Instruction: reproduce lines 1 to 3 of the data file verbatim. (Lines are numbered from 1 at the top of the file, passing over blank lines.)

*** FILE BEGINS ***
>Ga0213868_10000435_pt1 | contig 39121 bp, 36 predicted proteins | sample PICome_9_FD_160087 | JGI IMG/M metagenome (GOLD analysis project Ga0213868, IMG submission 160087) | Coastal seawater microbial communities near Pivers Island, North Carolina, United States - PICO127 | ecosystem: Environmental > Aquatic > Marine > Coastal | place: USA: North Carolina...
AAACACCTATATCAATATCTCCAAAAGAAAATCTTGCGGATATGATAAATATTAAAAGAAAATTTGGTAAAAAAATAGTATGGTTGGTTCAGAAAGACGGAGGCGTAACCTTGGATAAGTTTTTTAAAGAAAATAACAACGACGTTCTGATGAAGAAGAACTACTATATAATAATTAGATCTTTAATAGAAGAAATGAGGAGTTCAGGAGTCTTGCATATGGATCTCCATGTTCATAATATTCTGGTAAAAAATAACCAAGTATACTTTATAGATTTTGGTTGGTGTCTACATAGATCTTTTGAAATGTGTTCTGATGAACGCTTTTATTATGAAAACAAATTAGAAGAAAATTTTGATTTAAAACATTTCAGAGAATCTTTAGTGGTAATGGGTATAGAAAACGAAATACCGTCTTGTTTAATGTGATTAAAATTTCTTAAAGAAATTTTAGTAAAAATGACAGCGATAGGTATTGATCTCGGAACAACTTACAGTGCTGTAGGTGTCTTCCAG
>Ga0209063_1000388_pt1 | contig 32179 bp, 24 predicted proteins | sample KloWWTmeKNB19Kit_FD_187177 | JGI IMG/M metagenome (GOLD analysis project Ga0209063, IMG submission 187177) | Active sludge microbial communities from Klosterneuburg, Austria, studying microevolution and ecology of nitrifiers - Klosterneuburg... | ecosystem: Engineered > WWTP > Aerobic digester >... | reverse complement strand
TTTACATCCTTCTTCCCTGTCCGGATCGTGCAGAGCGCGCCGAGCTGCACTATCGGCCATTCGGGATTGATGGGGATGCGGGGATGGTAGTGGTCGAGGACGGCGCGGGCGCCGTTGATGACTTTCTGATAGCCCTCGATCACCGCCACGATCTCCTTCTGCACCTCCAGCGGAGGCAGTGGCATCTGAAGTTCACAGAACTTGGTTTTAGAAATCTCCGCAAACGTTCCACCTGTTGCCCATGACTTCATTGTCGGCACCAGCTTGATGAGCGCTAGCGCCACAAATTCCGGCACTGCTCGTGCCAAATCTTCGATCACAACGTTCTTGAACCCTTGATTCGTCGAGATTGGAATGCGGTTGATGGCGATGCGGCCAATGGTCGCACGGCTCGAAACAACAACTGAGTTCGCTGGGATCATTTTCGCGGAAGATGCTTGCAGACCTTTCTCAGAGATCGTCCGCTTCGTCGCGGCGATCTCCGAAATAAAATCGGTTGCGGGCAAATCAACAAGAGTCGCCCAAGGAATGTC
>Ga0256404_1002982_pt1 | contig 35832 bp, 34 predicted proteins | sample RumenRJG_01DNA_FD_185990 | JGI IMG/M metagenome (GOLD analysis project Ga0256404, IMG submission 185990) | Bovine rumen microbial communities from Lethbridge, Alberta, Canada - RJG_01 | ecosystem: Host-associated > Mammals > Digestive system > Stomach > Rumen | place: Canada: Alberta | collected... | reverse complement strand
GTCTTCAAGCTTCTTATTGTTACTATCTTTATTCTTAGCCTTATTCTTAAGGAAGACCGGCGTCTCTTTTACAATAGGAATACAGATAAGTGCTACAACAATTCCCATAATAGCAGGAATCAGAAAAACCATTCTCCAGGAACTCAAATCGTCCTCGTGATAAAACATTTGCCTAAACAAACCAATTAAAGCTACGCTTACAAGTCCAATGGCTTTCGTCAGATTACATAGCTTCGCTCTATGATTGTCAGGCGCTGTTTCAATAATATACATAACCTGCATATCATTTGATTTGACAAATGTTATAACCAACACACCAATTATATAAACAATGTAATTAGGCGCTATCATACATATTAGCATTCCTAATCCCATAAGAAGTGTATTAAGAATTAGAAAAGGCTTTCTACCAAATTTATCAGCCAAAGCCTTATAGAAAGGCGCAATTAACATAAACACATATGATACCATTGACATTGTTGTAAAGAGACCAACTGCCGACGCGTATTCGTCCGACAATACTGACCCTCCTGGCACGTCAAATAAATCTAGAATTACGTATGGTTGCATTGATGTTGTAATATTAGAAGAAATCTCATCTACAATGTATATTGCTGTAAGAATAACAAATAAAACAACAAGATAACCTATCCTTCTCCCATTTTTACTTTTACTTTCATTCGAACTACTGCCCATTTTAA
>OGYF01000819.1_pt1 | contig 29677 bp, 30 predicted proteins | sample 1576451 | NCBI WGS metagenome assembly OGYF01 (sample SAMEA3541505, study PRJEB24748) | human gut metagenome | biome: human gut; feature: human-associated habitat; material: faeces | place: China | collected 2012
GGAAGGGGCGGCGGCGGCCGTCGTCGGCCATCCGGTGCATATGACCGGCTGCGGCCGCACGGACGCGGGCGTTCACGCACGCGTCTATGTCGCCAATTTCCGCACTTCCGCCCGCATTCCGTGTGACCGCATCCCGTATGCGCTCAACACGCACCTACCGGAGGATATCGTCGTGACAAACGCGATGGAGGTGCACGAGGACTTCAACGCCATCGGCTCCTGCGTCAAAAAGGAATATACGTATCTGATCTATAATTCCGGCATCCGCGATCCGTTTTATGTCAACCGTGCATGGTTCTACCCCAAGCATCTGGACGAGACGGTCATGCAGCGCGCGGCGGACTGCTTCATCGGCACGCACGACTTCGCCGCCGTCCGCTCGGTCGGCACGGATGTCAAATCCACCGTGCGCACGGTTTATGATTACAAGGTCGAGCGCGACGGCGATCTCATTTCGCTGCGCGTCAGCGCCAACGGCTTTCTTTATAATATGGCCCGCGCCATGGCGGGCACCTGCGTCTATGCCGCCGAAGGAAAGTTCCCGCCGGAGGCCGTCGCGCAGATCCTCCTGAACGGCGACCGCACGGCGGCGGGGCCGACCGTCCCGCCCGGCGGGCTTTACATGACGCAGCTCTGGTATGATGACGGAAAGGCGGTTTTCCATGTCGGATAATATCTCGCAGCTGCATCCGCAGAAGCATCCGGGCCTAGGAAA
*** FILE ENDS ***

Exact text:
>Ga0213868_10000435_pt1 | contig 39121 bp, 36 predicted proteins | sample PICome_9_FD_160087 | JGI IMG/M metagenome (GOLD analysis project Ga0213868, IMG submission 160087) | Coastal seawater microbial communities near Pivers Island, North Carolina, United States - PICO127 | ecosystem: Environmental > Aquatic > Marine > Coastal | place: USA: North Carolina...
AAACACCTATATCAATATCTCCAAAAGAAAATCTTGCGGATATGATAAATATTAAAAGAAAATTTGGTAAAAAAATAGTATGGTTGGTTCAGAAAGACGGAGGCGTAACCTTGGATAAGTTTTTTAAAGAAAATAACAACGACGTTCTGATGAAGAAGAACTACTATATAATAATTAGATCTTTAATAGAAGAAATGAGGAGTTCAGGAGTCTTGCATATGGATCTCCATGTTCATAATATTCTGGTAAAAAATAACCAAGTATACTTTATAGATTTTGGTTGGTGTCTACATAGATCTTTTGAAATGTGTTCTGATGAACGCTTTTATTATGAAAACAAATTAGAAGAAAATTTTGATTTAAAACATTTCAGAGAATCTTTAGTGGTAATGGGTATAGAAAACGAAATACCGTCTTGTTTAATGTGATTAAAATTTCTTAAAGAAATTTTAGTAAAAATGACAGCGATAGGTATTGATCTCGGAACAACTTACAGTGCTGTAGGTGTCTTCCAG
>Ga0209063_1000388_pt1 | contig 32179 bp, 24 predicted proteins | sample KloWWTmeKNB19Kit_FD_187177 | JGI IMG/M metagenome (GOLD analysis project Ga0209063, IMG submission 187177) | Active sludge microbial communities from Klosterneuburg, Austria, studying microevolution and ecology of nitrifiers - Klosterneuburg... | ecosystem: Engineered > WWTP > Aerobic digester >... | reverse complement strand